Wild summer days

Welcome to the July 2015 Carnival of Natural Parenting: Summer Fun

This post was written for inclusion in the monthly Carnival of Natural Parenting hosted by Hobo Mama and Code Name: Mama. This month our participants have talked about how to get out and enjoy the warmer season as a family.

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IMG_4671aA blog post about what we get up to in the summer months could be pages long, as we are a very active family regardless of the weather, but in the warmer summer months we are out and about even more than ever. To keep it concise I have broken up our activities into mini themes to help you navigate;

The Buzzards, a tiny campsite
The Buzzards, a tiny campsite

Camping; as a family we love going camping, using our trusty 3 person tunnel tent as our home from home, with a good size porch giving space to eat if the weather is bad and space for our Labrador to sleep. The Tiny Camp-sites book has really inspired us; all the

Our tent
Our tent

camp-sites are an acre or less, many rustic with rather basic facilities, which is just what we like. We prefer the feel of almost camping in someone’s back garden, as opposed to camping on a large camp-site with all mod-cons.

Tessa and Ewan by the camp-fire
Tessa and Ewan by the camp-fire

For instance, at the end of June this year, we returned to The Buzzards camp-site in Hereforshire, where we were again the only campers. This is a friendly, small camp-site with a compost-able toilet (and another toilet attached to the owner’s home with a shower too) and place to light a fire.

Camping when Tessa was  2 months old and Ewan was almost 3
Camping when Tessa was 2 months old and Ewan was almost 3

Camping can be a lot of effort with children, but it is worth all the preparation and kit which is required, just to see the children’s faces as they wake up under canvas and realise where they are, to see them running freely around the camp-site, to step out directly into nature and to cook outdoors, to name just a few of the many perks! We are now slowly ticking our way through the Tiny Campsites book; if you live in the UK, I’d highly recommend it.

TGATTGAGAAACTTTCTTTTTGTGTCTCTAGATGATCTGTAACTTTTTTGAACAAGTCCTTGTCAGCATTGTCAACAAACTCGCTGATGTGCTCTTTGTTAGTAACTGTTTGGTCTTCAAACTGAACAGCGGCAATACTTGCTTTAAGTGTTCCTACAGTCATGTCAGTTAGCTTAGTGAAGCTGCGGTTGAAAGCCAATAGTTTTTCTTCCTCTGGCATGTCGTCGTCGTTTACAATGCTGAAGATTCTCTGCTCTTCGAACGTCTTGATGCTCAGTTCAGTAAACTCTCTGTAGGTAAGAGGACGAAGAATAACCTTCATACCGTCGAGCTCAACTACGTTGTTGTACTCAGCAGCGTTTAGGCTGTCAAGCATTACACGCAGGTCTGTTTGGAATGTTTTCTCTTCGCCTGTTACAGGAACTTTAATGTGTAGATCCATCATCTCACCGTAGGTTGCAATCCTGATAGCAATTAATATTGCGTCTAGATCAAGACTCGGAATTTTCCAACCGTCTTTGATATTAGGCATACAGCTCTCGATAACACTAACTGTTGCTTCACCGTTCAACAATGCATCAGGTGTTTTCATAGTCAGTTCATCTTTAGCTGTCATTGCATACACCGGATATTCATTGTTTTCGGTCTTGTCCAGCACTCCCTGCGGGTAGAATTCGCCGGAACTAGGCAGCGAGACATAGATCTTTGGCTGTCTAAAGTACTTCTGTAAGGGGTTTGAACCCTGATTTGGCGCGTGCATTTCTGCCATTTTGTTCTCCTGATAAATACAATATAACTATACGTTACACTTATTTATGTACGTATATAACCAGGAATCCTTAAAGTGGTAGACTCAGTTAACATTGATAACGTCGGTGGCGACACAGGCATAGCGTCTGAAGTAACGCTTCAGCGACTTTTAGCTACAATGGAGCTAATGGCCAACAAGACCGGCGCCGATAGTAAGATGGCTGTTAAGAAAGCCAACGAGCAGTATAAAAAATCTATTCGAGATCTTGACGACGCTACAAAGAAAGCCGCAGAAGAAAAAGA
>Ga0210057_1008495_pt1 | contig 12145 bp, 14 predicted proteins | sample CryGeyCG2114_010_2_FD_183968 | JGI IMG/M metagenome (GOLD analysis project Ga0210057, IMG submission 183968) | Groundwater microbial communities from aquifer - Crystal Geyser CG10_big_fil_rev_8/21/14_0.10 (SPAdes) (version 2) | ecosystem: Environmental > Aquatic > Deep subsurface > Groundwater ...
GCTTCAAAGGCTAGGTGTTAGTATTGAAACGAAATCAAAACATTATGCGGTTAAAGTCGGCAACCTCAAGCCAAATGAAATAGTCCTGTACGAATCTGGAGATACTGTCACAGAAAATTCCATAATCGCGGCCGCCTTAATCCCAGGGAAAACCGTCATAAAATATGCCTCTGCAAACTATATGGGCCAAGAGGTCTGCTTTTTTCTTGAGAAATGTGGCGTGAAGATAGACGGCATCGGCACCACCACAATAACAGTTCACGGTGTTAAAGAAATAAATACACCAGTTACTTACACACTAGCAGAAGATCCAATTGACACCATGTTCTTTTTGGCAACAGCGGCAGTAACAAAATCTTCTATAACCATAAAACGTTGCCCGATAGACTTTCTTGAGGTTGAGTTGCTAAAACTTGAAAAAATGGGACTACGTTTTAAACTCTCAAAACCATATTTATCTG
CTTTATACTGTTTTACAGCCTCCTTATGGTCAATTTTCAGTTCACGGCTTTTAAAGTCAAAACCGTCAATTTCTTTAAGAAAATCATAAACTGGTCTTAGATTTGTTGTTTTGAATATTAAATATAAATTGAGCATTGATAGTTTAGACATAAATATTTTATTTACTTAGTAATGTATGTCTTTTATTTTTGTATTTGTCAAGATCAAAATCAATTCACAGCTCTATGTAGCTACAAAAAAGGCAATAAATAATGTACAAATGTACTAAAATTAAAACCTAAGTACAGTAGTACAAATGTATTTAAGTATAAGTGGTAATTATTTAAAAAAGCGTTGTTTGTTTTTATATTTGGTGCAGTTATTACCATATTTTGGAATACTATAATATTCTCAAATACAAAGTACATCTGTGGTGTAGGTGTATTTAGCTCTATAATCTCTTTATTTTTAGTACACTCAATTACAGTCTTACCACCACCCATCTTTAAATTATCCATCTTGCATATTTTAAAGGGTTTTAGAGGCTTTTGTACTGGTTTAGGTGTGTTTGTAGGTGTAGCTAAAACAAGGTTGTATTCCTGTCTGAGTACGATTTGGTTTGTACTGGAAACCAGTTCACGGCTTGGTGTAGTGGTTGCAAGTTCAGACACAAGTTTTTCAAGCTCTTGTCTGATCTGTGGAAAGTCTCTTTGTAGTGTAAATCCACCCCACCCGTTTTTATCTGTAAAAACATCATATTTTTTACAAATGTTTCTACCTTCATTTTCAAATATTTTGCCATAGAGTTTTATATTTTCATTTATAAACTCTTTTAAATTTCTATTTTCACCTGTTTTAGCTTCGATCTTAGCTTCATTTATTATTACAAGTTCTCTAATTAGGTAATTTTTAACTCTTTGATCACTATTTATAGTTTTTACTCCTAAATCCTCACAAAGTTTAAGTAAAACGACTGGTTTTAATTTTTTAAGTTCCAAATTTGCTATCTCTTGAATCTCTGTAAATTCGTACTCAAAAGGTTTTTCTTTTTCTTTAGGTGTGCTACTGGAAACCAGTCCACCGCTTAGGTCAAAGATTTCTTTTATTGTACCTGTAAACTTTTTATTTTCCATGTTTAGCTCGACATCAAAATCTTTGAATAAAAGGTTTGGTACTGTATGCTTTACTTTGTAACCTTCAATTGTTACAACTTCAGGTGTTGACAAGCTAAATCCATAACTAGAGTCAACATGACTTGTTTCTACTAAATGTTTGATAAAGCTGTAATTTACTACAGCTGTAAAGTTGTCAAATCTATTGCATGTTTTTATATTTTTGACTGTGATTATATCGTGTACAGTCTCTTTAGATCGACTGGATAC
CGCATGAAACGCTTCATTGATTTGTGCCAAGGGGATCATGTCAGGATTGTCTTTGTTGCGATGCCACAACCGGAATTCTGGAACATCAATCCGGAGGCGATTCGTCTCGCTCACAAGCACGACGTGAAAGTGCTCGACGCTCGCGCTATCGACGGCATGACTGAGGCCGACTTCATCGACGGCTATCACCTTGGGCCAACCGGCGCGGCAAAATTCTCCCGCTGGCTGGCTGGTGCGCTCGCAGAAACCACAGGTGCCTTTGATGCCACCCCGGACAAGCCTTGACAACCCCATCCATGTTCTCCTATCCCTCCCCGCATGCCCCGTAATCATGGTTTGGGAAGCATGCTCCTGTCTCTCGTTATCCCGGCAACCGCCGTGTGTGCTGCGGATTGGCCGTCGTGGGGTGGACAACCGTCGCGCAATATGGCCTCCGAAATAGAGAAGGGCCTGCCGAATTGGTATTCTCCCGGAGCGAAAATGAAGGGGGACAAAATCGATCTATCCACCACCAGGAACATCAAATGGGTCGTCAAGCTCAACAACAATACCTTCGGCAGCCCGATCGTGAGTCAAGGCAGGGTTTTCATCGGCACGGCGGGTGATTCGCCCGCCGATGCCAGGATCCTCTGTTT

Ewan waking up in his bivy whilst wild camping
Ewan waking up in his bivy whilst wild camping

Wild camping; as experienced campers, with a husband who has wild camped since he was a young boy, we have taken the children wild camping a number of times. Wild camping is define as camping away from organised campsites, in the UK there is no legal right to wild camp except in Scotland and in Dartmoor. For us the wonder about wild camping is camping amongst

A lot to carry!
A lot to carry!

nature away from a managed camp-site. It offers seclusion and a rich experience in nature, free from our ultra connected modern lives. In most of England, you must gain the landowners permission to wild camp, although camping for one night in the mountains, well away from towns and villages is generally accepted. We are very fortunate to have a good friend who owns a beautiful woodland in the Eden Valley in northern England, where we camp every year. This is wild camping, but without the long walk to a camping place a more typical imagb2270wild camp often entails, so it is ideal with a young family as we don’t have to carry our kit too far. When we were a one child family, we did wild camp in Scotland in more remote places with longer walk-ins, but we have yet to try that now that we have two young children. It is on our list though! See my blog post on wild camping for more inspiration.

Ewan on an expedition with Daddy in Snowdonia, Wales
Ewan on an expedition with Daddy in Snowdonia, Wales

My husband also wild camps in the mountains with our son, who is now 5, whilst on mountaineering expeditions. He is hoping to take our daughter along with them next year, but at present she is

Ewan and Daddy in Snowdonia
Ewan and Daddy in Snowdonia

nursing at night time so this isn’t possible. Wild camping takes even more preparation and some level of expertise to be successful, but it is possible and can be very enjoyable and rewarding with children, even toddlers. Tessa was only one when she first wild camped and Ewan went on his first wild camp in the mountains when he was just three.

Travelling the easy way!
Travelling the easy way!